The seventeen years since then have muddied this distinction a bit. China and Brazil have raced ahead economically and are now big polluters in their own right, but the fundamental divide between big emitters and small remains.

It's a crude distinction, but there is a certain amount of justice in it. Those who have benefited most from Greenhouse gas emissions should be the first to change. Those who have polluted most should pay first.

The new agreement does away with that. Instead everyone has to cut down and everyone has to pay.

How much has not been agreed. There could be a fair and equitable dividing up of responsibility in Paris, there could be no deal at all, or there could be an agreement that puts the burden of solving the Climate Change problem on those who have contributed least to making it.

You can almost rationalise such a move. Countries with little already infrastructure could perhaps more easily skip the fossil fuel stage of development, places with lots of sunshine could go solar quicker and populations with very little to do could be made to do environmentally beneficial work.

The only problem is that this would require the rich countries to invest heavily in poor ones, and Lima made it clear that's not going to happen.

Instead there remain the possibility that the big polluters will simply shaft the poorer ones.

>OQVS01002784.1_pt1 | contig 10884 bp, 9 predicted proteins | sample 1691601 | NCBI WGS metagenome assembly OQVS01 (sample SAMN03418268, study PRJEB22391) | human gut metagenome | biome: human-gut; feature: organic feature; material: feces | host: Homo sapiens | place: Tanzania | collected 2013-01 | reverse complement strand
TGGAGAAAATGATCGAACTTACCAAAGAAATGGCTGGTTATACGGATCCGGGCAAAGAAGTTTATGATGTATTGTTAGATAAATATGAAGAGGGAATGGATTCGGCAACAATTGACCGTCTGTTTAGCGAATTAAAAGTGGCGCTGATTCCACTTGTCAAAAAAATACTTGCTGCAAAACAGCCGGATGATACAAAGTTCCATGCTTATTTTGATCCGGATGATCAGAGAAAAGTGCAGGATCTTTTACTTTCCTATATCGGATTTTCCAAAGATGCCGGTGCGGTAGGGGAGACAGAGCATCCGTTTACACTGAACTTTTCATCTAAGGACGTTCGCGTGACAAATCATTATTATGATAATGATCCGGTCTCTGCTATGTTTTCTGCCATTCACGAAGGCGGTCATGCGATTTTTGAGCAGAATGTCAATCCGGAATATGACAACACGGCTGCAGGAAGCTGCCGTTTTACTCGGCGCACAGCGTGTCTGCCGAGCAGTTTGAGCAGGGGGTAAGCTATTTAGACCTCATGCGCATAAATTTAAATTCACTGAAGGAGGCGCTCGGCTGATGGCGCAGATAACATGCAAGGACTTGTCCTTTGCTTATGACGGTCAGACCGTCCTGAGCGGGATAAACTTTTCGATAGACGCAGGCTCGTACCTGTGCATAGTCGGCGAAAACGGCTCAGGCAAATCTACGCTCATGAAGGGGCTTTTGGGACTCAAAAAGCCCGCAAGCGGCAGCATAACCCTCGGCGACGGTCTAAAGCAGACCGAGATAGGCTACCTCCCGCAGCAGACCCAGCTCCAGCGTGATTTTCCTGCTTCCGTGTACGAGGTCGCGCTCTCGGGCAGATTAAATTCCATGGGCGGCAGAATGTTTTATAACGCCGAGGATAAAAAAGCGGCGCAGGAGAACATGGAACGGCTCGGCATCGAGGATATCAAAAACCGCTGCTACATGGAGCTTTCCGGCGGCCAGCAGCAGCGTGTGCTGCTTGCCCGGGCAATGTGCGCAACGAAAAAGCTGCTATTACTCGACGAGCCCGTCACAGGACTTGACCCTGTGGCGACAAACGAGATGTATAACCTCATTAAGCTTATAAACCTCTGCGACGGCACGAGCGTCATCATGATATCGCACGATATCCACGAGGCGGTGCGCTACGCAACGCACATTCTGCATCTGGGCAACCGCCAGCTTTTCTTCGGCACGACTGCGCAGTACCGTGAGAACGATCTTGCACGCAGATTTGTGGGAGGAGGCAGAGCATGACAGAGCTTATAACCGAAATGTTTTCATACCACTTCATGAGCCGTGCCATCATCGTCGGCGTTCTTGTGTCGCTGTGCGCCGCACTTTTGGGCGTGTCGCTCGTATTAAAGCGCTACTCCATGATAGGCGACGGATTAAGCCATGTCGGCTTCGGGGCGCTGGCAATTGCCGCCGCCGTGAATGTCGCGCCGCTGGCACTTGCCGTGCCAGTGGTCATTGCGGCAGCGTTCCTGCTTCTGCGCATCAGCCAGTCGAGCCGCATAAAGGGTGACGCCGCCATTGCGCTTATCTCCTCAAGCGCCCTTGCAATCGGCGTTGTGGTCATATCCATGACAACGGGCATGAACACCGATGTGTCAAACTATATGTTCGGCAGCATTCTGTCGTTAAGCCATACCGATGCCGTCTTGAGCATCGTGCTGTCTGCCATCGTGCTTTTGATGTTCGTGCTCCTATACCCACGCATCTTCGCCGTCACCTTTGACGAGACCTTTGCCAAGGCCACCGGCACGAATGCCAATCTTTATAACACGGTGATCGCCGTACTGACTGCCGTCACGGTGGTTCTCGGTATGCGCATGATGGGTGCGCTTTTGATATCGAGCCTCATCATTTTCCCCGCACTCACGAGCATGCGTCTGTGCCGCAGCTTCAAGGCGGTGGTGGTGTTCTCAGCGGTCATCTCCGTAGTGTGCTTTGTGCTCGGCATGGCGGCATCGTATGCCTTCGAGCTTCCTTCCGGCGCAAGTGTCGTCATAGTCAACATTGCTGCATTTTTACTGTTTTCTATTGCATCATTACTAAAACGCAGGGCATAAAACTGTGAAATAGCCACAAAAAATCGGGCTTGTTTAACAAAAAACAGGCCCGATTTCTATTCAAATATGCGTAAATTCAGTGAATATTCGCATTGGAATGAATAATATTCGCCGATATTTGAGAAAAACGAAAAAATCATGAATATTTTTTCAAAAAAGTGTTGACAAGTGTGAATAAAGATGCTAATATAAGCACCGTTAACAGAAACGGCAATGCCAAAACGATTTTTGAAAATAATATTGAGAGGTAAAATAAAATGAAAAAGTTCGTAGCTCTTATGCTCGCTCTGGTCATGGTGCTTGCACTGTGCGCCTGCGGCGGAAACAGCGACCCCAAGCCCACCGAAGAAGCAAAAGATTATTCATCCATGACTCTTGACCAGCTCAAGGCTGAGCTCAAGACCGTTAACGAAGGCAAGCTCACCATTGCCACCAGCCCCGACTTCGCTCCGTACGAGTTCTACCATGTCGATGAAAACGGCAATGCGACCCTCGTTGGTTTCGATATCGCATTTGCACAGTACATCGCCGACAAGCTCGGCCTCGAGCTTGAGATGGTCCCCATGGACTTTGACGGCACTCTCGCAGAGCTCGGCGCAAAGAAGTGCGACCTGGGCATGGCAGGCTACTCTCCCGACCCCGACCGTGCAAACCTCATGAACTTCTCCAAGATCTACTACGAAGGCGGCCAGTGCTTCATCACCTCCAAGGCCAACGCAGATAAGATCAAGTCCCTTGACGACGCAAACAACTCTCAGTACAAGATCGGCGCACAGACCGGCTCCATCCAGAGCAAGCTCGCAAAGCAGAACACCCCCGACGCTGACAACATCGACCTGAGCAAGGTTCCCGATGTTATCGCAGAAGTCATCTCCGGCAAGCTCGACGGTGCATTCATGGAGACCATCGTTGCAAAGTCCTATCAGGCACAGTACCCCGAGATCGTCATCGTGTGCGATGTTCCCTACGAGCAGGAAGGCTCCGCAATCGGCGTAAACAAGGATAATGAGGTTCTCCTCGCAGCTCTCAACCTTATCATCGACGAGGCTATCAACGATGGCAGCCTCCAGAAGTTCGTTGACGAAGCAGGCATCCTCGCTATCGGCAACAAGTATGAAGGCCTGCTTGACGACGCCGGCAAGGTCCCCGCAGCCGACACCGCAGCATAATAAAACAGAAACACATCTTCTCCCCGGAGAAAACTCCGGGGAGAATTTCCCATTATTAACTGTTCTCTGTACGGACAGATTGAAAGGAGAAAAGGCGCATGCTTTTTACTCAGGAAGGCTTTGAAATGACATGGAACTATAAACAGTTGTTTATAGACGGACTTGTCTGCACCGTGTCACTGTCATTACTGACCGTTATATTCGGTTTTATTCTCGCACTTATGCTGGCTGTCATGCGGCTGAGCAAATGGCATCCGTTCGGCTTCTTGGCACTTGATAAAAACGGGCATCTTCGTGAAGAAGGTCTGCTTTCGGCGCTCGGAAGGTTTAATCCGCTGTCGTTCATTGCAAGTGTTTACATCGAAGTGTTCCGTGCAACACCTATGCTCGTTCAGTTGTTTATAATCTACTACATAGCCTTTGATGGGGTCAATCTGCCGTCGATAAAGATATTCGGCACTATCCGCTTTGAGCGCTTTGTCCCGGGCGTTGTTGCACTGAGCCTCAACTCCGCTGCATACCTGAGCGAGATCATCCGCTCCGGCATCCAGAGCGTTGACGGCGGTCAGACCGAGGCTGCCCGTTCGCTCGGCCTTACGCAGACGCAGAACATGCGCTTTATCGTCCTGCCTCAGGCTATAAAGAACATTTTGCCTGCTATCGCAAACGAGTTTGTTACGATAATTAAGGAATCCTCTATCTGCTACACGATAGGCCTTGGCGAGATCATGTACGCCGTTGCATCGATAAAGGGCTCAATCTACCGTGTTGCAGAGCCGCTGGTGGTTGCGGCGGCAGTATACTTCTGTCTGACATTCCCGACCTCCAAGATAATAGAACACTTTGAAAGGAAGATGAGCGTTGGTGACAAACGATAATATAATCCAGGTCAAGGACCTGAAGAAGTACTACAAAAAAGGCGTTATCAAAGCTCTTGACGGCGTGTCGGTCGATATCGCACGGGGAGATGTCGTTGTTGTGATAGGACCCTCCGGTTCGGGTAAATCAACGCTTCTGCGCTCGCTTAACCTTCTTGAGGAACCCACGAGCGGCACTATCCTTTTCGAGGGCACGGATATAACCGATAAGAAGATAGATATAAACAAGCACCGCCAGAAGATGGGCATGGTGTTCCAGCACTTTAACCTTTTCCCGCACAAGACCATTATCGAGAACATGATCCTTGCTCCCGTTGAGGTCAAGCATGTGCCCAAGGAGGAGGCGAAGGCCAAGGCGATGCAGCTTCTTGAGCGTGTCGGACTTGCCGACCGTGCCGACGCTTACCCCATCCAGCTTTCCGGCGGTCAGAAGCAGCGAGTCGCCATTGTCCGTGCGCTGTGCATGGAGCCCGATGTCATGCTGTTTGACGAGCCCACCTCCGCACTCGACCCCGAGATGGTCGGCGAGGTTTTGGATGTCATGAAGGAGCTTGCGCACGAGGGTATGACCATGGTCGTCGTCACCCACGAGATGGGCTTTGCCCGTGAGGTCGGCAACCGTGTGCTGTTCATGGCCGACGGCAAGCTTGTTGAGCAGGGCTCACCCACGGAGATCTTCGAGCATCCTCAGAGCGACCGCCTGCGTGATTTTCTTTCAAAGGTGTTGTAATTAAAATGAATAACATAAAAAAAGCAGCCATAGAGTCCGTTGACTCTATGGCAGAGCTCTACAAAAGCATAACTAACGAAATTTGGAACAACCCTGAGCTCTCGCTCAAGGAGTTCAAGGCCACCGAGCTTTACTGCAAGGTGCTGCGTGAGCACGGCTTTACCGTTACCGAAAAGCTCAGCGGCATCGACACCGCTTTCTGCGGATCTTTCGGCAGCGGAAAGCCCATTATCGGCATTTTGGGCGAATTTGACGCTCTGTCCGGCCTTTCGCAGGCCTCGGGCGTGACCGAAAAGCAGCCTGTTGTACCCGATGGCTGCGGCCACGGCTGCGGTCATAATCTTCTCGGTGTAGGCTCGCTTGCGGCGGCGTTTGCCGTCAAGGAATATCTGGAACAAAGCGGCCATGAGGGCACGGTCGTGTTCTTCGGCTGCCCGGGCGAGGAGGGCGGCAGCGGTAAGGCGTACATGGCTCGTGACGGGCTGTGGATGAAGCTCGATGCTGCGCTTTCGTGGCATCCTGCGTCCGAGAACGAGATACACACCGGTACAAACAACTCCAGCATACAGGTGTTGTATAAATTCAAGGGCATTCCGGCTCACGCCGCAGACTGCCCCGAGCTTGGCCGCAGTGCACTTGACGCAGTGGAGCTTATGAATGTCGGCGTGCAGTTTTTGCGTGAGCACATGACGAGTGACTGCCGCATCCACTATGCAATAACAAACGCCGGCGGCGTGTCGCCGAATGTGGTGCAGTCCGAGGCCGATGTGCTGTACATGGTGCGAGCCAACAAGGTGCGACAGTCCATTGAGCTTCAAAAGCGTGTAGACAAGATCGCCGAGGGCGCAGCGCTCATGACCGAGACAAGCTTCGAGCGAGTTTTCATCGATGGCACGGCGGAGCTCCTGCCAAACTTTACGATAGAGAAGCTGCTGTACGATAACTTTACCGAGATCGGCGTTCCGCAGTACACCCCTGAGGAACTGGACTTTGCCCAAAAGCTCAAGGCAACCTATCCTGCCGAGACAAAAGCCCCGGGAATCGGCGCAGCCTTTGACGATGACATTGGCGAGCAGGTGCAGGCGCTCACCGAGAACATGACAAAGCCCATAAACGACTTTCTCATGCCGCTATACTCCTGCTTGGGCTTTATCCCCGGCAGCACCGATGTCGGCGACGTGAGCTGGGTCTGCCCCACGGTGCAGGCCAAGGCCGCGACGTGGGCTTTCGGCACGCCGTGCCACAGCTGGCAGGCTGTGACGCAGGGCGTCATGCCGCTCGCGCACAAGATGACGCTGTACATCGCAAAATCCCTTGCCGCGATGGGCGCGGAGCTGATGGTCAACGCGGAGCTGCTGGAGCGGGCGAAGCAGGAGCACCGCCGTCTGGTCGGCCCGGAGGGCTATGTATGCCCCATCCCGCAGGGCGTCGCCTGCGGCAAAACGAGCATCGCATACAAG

International trade deals works on the principle that rich countries can put up trade barriers, but poor ones can't and international law works on the principle that tin pot dictators who use torture end up in court, but not US Presidents. So it doesn't require a lot of imagination to envisage a climate deal that sees poor countries making cuts whilst rich ones get richer.

If so, what should an environmentalists do?

Accept the deal? After all, we can make utopia tomorrow, but if we don't sort out Climate Change their won't be a tomorrow?

Maybe, but if there's one thing that we should have learnt in more than two decades of climate inaction it's that bad deals are often worse than no deal.

Believe it or not, back in 1992, the year of Rio, Al Gore and a raft of big conservation groups were trying to persuade us to accept NAFTA. Never mind the effect on jobs, this was going to save the environment. Well, it didn't. NAFTA has been a disaster for the environment, and a whole load of other people.

Then, after Kyoto, it was free market solutions that would save the day. Europe reluctantly agree to a
Carbon Trading scheme which the USA had suggested, and then backed out of. It was (and still is) a disaster.

And so on.

So if someone tells me in Paris next December that's it either justice or the climate I will choose justice, because only climate justice can give us lasting change. It will be bad enough having to spend my old age watching the world turn to dust without also having to live with the thought that I compromised my values for nothing.